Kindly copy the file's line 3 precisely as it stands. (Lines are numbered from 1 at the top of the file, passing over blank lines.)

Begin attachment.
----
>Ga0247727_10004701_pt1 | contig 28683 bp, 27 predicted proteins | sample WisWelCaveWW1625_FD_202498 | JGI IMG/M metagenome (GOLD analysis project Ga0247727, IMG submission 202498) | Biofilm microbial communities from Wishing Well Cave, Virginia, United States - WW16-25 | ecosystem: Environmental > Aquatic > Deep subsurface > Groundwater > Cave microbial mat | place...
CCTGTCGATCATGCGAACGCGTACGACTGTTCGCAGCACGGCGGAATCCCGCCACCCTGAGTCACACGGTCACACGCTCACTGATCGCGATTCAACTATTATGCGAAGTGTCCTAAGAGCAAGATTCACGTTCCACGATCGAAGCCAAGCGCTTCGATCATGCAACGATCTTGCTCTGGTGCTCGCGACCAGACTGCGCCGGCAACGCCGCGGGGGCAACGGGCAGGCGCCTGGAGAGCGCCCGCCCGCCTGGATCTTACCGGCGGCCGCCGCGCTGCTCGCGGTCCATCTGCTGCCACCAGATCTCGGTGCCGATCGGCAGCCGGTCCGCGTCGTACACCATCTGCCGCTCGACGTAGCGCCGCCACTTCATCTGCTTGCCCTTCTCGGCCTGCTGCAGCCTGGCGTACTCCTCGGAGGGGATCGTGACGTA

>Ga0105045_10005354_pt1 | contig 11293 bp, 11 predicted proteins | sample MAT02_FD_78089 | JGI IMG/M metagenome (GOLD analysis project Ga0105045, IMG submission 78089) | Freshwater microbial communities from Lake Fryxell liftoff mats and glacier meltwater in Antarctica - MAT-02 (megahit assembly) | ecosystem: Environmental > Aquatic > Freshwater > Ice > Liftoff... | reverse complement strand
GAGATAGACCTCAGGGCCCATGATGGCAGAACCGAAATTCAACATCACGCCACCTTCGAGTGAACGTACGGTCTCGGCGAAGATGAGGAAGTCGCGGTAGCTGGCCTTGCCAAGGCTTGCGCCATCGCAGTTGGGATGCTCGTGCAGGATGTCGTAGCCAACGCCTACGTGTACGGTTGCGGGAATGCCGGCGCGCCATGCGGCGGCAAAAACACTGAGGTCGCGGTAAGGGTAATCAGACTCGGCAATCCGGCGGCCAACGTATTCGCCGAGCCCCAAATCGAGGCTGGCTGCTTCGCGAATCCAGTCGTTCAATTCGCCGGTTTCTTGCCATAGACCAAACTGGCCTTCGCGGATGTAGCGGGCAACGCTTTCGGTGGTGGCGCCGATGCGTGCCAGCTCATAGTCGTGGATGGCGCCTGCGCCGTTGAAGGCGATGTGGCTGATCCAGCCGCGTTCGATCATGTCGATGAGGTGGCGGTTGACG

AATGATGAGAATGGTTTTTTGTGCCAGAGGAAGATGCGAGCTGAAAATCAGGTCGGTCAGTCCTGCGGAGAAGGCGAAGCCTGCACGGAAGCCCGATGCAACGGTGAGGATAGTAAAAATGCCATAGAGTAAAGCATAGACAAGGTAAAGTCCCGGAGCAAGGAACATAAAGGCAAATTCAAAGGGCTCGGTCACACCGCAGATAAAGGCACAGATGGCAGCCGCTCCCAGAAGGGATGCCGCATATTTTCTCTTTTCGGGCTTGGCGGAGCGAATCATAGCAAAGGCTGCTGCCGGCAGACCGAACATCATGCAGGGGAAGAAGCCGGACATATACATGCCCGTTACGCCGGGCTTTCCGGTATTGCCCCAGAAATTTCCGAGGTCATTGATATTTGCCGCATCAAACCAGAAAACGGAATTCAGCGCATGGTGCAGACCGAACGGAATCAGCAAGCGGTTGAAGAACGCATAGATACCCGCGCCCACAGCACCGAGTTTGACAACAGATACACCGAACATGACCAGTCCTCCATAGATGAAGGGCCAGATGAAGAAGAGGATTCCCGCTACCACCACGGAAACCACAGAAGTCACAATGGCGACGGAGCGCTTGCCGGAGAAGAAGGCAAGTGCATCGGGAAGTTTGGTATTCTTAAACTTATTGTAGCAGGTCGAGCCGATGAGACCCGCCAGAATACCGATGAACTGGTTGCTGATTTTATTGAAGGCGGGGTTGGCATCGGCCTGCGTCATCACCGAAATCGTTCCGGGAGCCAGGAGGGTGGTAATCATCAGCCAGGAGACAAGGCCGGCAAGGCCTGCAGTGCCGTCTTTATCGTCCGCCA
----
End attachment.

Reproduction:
>Ga0105045_10005354_pt1 | contig 11293 bp, 11 predicted proteins | sample MAT02_FD_78089 | JGI IMG/M metagenome (GOLD analysis project Ga0105045, IMG submission 78089) | Freshwater microbial communities from Lake Fryxell liftoff mats and glacier meltwater in Antarctica - MAT-02 (megahit assembly) | ecosystem: Environmental > Aquatic > Freshwater > Ice > Liftoff... | reverse complement strand